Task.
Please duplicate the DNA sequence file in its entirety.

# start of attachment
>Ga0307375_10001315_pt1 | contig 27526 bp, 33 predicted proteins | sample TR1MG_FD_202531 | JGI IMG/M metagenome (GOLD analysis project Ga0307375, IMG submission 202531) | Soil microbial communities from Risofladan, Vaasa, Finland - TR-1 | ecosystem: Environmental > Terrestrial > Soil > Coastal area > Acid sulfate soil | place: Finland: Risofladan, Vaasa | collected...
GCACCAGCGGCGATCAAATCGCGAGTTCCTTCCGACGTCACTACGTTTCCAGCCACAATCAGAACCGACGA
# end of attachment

>Ga0307375_10001315_pt1 | contig 27526 bp, 33 predicted proteins | sample TR1MG_FD_202531 | JGI IMG/M metagenome (GOLD analysis project Ga0307375, IMG submission 202531) | Soil microbial communities from Risofladan, Vaasa, Finland - TR-1 | ecosystem: Environmental > Terrestrial > Soil > Coastal area > Acid sulfate soil | place: Finland: Risofladan, Vaasa | collected...
GCACCAGCGGCGATCAAATCGCGAGTTCCTTCCGACGTCACTACGTTTCCAGCCACAATCAGAACCGACGA